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Vermontville farmers raising woolly pigs and more

October 27, 2017
By GLYNIS HART - For the News (news@lakeplacidnews.com) , Lake Placid News

VERMONTVILLE - Once nearly extinct, a woolly pig that originated in Hungary is thriving on a small farm in the Adirondack Park.

The Mangalitsa pig, which stands out for its curly white hair, was developed in the mid-19th century for its hardiness and rapid growth, but with the rise of refrigeration in the mid-20th century, economies of scale in pig farming began to crowd out such specialty breeds. By 1991 there were only 200 of the pigs in Hungary.

However, a changing food culture that values small local farms has picked up the Mangalitsa and blessed it. A Spanish company bought the last of the breed and began promoting them, and then other countries took notice. Since the first Mangalitsas arrived in the United States in 2007, the hardy hobby-farm pig has become a favorite with chefs for its fat. Gourmets contend that it's the fat in meat that gives it flavor, and the well-marbled meat of the Mangalitsa is flavorful, indeed.

"I call them land seals," said Aaron Caiazza. With his wife Kelly Cerialo, Caiazza runs Kate Mountain Farm, where they raise Mangalitsas as well as other pigs, turkeys, ducks and chickens.

"They produce something like a six-inch layer of back fat," said Caiazza. Although he provides the pigs with shelters for the winter, on their own they rarely put themselves inside. The cold doesn't bother them, he said.

If you go shopping on the internet, a pound of Mangalitsa bacon runs around $16 a pound, with lesser cuts going for $8 a pound. Chefs prize the meat as "the Kobe beef of pork" because of its tenderness and flavor. Natural food enthusiasts laud its health benefits because, when the pigs are raised on a natural diet, Mangalitsa pigs produce monounsaturated and polyunsaturated fat high in omega-3 and omega-6 fatty acids.

"This is a natural environment for pigs," said Caiazza. Caiazza leads a tour of the farm with a bucket of corn to toss to the 40 or so pigs. Groups of pigs, separated by age, root in different pastures. Mangalitsas and other breeds, mainly Berkshire, are mixed together.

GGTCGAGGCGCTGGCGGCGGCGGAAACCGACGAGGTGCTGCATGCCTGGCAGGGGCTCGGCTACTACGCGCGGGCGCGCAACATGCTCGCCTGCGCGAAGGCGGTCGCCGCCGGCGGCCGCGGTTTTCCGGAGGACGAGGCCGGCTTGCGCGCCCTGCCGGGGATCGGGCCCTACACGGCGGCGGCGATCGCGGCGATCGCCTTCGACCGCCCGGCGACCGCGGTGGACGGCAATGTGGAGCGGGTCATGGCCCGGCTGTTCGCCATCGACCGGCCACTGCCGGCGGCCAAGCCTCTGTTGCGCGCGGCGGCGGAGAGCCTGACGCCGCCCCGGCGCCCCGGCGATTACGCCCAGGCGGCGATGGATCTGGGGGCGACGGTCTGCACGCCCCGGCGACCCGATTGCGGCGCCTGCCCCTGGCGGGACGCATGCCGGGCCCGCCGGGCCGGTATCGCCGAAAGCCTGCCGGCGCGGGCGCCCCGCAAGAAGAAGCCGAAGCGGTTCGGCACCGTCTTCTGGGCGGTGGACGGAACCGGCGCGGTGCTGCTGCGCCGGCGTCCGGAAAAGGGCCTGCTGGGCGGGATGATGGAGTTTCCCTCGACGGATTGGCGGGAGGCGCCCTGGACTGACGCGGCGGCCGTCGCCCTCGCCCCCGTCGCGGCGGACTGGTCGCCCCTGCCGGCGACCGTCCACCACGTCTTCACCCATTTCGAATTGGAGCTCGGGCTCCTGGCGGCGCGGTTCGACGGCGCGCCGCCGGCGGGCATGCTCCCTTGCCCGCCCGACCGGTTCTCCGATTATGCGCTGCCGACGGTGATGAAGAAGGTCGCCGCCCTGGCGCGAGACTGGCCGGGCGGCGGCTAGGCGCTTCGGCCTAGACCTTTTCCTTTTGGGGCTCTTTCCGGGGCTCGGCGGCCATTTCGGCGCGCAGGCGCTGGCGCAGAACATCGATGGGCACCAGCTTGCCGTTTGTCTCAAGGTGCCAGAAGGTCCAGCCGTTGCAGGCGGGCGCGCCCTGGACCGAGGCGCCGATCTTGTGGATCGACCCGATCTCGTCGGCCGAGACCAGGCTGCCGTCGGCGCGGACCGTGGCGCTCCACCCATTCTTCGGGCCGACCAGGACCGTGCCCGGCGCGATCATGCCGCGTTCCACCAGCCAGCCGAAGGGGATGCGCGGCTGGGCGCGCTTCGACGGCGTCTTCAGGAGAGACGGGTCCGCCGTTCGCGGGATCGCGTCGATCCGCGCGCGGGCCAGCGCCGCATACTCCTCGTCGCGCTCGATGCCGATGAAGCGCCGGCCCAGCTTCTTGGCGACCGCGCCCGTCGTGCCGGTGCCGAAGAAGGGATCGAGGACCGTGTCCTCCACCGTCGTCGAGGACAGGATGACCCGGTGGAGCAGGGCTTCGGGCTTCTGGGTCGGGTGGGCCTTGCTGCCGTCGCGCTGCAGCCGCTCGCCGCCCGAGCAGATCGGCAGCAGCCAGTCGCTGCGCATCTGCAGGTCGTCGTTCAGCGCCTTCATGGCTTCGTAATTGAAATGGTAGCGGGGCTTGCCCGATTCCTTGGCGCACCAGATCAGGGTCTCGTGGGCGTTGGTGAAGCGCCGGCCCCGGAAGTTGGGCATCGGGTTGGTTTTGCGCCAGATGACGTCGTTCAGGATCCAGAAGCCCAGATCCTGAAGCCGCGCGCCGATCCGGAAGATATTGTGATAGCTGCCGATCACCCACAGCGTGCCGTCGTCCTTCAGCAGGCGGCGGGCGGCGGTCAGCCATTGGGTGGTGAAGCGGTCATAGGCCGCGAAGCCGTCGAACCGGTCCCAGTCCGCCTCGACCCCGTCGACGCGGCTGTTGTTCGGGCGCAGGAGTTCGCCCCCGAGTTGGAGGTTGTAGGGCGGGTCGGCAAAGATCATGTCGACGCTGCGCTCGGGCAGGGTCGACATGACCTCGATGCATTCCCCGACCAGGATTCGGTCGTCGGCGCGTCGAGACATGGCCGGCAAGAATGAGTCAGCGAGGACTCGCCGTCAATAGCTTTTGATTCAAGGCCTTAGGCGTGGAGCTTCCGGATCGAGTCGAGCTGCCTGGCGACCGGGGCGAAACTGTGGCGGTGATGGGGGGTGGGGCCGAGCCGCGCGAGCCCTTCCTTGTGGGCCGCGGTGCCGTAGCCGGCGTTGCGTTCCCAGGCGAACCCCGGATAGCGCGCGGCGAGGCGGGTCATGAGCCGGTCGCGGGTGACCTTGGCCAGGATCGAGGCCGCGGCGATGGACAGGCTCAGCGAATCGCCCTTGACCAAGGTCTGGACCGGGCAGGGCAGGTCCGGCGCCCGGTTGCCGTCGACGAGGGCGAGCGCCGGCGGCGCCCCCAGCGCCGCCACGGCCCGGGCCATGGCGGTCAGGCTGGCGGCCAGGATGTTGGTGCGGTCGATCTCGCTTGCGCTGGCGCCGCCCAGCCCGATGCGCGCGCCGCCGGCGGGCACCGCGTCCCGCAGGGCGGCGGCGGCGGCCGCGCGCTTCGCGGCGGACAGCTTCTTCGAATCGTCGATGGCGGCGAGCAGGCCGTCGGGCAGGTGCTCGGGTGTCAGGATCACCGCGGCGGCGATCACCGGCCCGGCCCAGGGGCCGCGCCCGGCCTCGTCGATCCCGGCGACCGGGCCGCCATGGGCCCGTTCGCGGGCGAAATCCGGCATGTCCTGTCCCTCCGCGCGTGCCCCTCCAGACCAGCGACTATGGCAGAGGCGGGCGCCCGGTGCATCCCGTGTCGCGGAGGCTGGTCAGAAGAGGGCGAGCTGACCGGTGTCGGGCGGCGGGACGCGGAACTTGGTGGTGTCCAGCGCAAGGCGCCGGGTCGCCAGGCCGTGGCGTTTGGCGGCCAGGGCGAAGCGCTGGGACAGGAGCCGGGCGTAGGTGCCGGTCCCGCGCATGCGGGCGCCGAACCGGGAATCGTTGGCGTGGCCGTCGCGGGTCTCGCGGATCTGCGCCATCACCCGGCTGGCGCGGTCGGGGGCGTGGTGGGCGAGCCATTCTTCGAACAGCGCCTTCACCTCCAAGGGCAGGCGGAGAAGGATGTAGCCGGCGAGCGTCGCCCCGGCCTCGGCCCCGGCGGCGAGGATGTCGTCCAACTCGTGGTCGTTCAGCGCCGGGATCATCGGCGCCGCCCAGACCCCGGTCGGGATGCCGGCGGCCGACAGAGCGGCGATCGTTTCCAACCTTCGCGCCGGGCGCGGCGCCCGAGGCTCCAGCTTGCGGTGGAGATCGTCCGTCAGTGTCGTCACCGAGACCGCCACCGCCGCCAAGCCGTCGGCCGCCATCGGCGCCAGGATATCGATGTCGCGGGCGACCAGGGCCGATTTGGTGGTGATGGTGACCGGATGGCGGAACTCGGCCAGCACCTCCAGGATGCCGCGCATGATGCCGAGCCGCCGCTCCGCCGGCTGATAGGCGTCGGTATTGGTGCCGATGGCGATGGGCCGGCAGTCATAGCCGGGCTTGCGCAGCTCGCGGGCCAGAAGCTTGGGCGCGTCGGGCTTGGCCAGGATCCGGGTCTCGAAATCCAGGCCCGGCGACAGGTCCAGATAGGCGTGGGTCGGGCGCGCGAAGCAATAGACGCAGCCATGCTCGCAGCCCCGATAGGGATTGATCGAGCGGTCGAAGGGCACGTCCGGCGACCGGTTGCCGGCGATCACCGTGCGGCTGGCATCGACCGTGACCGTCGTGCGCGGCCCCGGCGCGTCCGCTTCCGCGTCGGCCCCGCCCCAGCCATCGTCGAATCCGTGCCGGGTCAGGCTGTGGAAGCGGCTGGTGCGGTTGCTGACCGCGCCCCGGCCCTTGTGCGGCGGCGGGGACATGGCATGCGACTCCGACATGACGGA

"They don't see well. They don't sweat, so they need the shade of the trees," he said. "The trick is to treat them - to treat all animals - with respect. They're just bossy sometimes."

One far pasture has only four pigs in it, including Happy, a Berkshire boar kept for breeding. Happy lives up to his name, coming to Caiazza for a scratch and a pat.

Fortunately, Happy, who probably clocks in around 300 pounds, isn't aggressive. Caiazza and other pig farmers, who trade stock in order to maintain genetic diversity, keep an eye on the pigs' temperaments as well. If a sow or a hog is aggressive or difficult to handle, that one goes to bacon rather than breeding.

At Kate Mountain, the pigs are doing what pigs like to do best: rooting in the soil.

"We rotationally graze so we can densely control their impact," Caiazza explains. They'll set up an electric fence around new pasture and let the pigs at it, "ideally, for five days."

The pigs eat everything they can find, shoveling up the soft black soil with their busy snouts, and girdle the trees. Caiazza lets the trees dry standing for firewood. When the pigs are moved to the next spot, the one they were in begins to turn green. Because the pigs are fed whole grains, seeds survive the digestion process and begin growing grass and other plants once the pigs move on.

Although the main purpose of rotational grazing is parasite control, it has multiple benefits. The foraging pigs eat a natural diet of wild plants supplemented by feed. Chickens come in and clean up behind the pigs, eating bugs and seeds, so the chickens are foraging and healthy as well.

A side effect is that wildlife appreciate the cleared grassy areas, too. Although the farm has had "a little bit of a fox problem," the freely roaming poultry seem to be holding their own. Caiazza notes that a moose likes to wander through from a nearby pond: "It's in his pathway." White-tailed deer come in to graze the cleared areas.

"The goal is to make the property productive," said Caiazza. Kate Mountain Farm is entering its fifth year with 9 acres under cultivation and a new greenhouse for growing vegetables. With typical farmer caution, Caiazza anticipates an "official" opening next year, when they plan to put a sign out on State Route 3. For now, the only way to find the farm is to look for the greenhouse.

Most pork sold in the United States comes from pigs slaughtered around four months old. For commercial hog farmers, rapid growth is a moneymaker: more meat for less feed. Pigs raised by huge commercial growers like Smithfield grow rapidly due to a combination of genetics, corn and soy-based feed, plus a growth stimulator, ractopamine. Naturally raised pigs take more time to gain full weight, with the Mangalitsas being "finished" around 15-18 months. Although they don't require a lot of feed, the added time for growth means Mangalitsas eat up to 40 percent more.

Although the limited availability of certified organic feed means Kate Mountain can't certify its pork as "organic," the farm is currently applying for a humanely raised animals certification. They do some meat processing on the farm, but most goes to a certified slaughter facility in Ticonderoga.

Meanwhile, local chefs already know about the Kate Mountain Farm pork. Along with other locally sourced products, Mangalitsa pork can be found on the menu in Saranac Lake and Lake Placid at Fiddlehead Bistro, Bitters & Bones, Big Slide Brewery and Top of the Park.

 
 

 

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